On a page like a User profile - is it better to allow editing fields by going into an explicit "Edit Mode" where all fields become editable? Or is it better to just have all the fields have 'edit' buttons when you're viewing your own profile?

  • There was a similar question asked earlier where a great solution was proposed. This question can be kept because of different wording but doesn't require an answer.
    – dnbrv
    Feb 21, 2012 at 15:33

4 Answers 4


The answer depends on how your audience is expected to use the site.

Edit Mode - If your user is likely to edit their profile only once or twice, as an isolated task - and can easily divide the two modes (view / edit) conceptually - then by all means make use of an edit mode.

Inline Edit - If the editing is likely to be an iterative process - where the use is expected to slowly add to, and amend, information stored in their profile over time - it might be better to allow inline editing.


I choose option 3) No seperate 'Edit' or 'View' mode at all.

Just give them the ability to go into the user details page and if the user wants to edit something the can.

Provide them with a 'Save Changes' button at the bottom / top of the form that saves any changes they made. If they want to edit then they can, if they just want to View the details then they can just do this too.

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  • 1
    Isn't that the same as 2nd option given in the question? Feb 21, 2012 at 16:30
  • I took the second option to mean that you have to select each field, and that each one has it's own 'Edit' button alongside. Either way the two suggestions in the main question both rely on the user entering an 'Edit' state that differs from the default view. I suggest just making the Edit and View states the same.
    – JonW
    Feb 21, 2012 at 16:34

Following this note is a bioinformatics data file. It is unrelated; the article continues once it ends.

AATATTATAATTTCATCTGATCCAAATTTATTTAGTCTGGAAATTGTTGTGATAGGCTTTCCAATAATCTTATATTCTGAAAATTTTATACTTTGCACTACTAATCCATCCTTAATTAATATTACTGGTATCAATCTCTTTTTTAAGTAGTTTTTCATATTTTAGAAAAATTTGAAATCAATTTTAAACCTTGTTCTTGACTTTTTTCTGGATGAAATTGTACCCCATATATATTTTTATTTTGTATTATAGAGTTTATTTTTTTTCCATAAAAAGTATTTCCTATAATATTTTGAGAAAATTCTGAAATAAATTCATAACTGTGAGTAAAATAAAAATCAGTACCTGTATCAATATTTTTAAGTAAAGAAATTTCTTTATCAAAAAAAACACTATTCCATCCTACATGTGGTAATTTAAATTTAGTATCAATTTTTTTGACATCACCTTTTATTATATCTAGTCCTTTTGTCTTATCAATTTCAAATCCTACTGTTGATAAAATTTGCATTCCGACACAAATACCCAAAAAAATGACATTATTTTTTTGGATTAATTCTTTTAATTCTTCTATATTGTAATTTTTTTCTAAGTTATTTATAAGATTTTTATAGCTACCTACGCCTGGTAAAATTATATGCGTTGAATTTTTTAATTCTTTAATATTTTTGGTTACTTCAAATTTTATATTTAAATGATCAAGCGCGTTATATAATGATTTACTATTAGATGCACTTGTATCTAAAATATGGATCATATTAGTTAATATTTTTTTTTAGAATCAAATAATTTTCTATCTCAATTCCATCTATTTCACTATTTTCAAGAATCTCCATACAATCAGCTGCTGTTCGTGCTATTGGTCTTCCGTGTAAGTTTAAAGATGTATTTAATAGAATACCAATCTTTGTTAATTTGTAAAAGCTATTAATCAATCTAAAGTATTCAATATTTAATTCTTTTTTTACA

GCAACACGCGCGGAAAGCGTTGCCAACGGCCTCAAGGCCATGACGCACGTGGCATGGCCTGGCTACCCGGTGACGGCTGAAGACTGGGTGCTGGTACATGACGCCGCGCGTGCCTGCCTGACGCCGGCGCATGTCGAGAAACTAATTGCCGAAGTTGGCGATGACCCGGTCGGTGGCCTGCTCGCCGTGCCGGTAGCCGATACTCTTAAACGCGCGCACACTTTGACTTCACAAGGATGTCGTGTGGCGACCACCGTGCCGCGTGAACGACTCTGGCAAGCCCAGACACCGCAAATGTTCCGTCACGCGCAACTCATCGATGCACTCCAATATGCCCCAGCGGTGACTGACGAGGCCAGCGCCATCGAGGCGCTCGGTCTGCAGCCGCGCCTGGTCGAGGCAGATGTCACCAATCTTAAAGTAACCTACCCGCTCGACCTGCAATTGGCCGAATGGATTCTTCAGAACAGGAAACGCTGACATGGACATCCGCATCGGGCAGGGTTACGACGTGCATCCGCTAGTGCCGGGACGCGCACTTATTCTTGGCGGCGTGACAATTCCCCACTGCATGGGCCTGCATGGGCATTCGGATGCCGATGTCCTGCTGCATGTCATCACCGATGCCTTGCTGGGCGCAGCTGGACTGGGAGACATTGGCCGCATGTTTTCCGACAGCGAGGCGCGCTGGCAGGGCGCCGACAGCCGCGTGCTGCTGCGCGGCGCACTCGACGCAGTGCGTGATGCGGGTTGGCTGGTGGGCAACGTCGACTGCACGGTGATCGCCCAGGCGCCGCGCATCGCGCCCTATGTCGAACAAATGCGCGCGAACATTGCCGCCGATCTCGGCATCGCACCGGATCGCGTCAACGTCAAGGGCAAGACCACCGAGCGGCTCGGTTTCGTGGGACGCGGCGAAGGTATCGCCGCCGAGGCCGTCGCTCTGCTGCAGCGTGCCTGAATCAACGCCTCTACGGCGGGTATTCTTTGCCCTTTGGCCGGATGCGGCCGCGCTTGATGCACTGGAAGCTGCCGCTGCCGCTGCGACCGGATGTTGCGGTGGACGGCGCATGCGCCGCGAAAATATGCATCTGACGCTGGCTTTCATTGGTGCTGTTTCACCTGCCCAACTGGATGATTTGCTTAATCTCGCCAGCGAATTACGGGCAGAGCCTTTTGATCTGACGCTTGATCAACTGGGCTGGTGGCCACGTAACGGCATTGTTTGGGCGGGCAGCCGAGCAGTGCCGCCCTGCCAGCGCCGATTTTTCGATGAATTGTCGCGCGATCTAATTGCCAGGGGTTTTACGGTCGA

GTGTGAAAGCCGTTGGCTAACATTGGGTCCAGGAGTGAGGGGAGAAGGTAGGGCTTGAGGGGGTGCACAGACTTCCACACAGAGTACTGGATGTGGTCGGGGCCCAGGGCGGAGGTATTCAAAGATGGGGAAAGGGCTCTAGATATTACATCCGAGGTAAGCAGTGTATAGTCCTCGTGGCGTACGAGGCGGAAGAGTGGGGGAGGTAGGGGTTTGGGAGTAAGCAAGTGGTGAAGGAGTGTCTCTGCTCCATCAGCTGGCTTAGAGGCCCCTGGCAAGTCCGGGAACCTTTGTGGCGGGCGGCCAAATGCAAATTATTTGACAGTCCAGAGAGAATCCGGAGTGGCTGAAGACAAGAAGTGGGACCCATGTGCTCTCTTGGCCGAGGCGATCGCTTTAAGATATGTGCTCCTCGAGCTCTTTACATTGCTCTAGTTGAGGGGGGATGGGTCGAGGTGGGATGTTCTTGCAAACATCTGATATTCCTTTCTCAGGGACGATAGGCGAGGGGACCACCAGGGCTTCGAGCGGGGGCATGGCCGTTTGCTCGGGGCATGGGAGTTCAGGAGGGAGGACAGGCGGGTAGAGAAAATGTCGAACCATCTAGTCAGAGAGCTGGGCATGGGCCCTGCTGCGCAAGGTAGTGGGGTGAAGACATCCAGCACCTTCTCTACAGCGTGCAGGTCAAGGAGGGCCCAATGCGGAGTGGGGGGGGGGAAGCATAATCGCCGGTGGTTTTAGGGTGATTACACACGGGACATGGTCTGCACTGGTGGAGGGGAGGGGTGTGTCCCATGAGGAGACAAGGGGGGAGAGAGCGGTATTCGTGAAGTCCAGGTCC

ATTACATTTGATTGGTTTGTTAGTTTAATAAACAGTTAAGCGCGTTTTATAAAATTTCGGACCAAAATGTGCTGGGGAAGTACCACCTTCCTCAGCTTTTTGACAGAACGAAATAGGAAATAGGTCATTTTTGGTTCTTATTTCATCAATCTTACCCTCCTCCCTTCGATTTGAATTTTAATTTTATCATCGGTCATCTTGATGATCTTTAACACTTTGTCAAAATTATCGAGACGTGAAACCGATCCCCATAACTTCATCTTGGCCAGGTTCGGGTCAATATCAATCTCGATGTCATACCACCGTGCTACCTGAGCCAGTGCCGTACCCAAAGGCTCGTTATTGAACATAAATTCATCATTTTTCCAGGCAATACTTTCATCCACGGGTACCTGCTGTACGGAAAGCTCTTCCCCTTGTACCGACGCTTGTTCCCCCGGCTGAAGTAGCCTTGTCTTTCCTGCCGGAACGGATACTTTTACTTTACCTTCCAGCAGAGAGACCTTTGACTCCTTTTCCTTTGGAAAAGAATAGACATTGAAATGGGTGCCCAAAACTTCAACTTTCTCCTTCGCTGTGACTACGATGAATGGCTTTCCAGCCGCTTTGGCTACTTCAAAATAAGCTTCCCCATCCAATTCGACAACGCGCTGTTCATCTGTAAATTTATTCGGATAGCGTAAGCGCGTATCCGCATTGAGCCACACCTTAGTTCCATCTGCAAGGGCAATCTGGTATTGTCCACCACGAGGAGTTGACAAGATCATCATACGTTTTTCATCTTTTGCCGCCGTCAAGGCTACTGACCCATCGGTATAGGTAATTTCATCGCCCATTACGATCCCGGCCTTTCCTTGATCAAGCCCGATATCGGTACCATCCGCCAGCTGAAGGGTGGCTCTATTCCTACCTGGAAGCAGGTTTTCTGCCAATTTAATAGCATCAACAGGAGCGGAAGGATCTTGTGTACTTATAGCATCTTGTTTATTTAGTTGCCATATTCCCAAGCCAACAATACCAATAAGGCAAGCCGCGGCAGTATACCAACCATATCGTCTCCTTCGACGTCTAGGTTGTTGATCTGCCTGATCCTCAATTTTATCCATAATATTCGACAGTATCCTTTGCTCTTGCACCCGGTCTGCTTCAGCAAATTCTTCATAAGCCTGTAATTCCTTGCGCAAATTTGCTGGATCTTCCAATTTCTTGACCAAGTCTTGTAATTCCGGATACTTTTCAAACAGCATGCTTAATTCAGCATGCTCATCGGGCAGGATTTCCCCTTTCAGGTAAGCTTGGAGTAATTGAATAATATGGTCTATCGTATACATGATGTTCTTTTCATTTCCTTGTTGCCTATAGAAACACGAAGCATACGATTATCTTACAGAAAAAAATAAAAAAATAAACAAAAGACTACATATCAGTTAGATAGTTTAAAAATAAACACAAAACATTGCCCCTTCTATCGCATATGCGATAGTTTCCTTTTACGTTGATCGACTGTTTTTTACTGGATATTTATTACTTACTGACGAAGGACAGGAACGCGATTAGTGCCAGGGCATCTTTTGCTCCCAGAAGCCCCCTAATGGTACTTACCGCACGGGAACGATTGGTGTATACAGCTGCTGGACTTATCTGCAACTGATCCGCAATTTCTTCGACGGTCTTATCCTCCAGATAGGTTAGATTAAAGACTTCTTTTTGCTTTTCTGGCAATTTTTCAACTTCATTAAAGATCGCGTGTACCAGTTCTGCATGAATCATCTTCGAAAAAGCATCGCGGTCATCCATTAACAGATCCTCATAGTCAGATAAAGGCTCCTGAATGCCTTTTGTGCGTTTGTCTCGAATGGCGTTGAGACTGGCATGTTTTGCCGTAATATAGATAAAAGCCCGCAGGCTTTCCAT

• I understood that option 1 is different views/states and option 2 is edit mode only for own details. Feb 21, 2012 at 16:41
  • Option C: Current profile view is for profile owner or for different user? Feb 21, 2012 at 16:53

The first option is much better than the second for both (dynamic or static) interfaces. Doubtful convenience in fast access to an editing mode is expressed in ten elements of mode management (probably with different interaction) instead of one. It looks as a TV remote, powered by two AAA-batteries, with separate compartments for each of batteries with the different mechanism of opening of a cover. Considering that the basic part of time you switch channels, instead of be engaged in replacement of batteries - it's much easier to remember one model of interaction.


I am a developer. I currently develop most stuff in the edit mode, meaning if you are allowed to edit the information, you can edit it from where you can see it.

So, if you are a manager, and you have drilled down to an employee, and you have permission to change the employee info, then you will see text boxes, not just text. If there are things that you cannot change due to permissions, you will see just text, not text boxes.

I think it's fair to assume that if you can change information and you came to a place to view that information, odds are, you might need to change that information.

And, I loathe creating duplicate display and edit pages. You have to create those pages as well as the navigation between those pages.

I find it much easier to code locking down individual items that to grant 0% or 100% access on whole pages.

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